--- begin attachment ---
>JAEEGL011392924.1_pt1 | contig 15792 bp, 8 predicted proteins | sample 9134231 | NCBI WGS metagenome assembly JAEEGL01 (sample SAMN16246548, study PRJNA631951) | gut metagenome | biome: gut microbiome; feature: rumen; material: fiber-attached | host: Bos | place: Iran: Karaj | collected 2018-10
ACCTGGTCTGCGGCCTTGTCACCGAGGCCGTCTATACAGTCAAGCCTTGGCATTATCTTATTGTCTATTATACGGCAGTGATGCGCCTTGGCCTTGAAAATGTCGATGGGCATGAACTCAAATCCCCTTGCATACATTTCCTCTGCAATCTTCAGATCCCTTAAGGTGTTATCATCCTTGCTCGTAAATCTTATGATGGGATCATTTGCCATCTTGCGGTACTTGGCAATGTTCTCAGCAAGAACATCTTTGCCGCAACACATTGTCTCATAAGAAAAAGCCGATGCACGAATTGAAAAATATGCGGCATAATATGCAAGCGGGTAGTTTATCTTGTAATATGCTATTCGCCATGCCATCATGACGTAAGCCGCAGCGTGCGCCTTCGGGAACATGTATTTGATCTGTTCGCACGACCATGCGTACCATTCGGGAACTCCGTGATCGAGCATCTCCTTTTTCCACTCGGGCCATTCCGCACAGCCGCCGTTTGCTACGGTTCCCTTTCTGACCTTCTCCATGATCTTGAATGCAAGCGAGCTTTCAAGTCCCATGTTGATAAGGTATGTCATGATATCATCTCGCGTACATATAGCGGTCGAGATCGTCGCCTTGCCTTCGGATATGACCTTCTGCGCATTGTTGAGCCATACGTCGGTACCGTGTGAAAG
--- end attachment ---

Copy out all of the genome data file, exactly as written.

>JAEEGL011392924.1_pt1 | contig 15792 bp, 8 predicted proteins | sample 9134231 | NCBI WGS metagenome assembly JAEEGL01 (sample SAMN16246548, study PRJNA631951) | gut metagenome | biome: gut microbiome; feature: rumen; material: fiber-attached | host: Bos | place: Iran: Karaj | collected 2018-10
ACCTGGTCTGCGGCCTTGTCACCGAGGCCGTCTATACAGTCAAGCCTTGGCATTATCTTATTGTCTATTATACGGCAGTGATGCGCCTTGGCCTTGAAAATGTCGATGGGCATGAACTCAAATCCCCTTGCATACATTTCCTCTGCAATCTTCAGATCCCTTAAGGTGTTATCATCCTTGCTCGTAAATCTTATGATGGGATCATTTGCCATCTTGCGGTACTTGGCAATGTTCTCAGCAAGAACATCTTTGCCGCAACACATTGTCTCATAAGAAAAAGCCGATGCACGAATTGAAAAATATGCGGCATAATATGCAAGCGGGTAGTTTATCTTGTAATATGCTATTCGCCATGCCATCATGACGTAAGCCGCAGCGTGCGCCTTCGGGAACATGTATTTGATCTGTTCGCACGACCATGCGTACCATTCGGGAACTCCGTGATCGAGCATCTCCTTTTTCCACTCGGGCCATTCCGCACAGCCGCCGTTTGCTACGGTTCCCTTTCTGACCTTCTCCATGATCTTGAATGCAAGCGAGCTTTCAAGTCCCATGTTGATAAGGTATGTCATGATATCATCTCGCGTACATATAGCGGTCGAGATCGTCGCCTTGCCTTCGGATATGACCTTCTGCGCATTGTTGAGCCATACGTCGGTACCGTGTGAAAG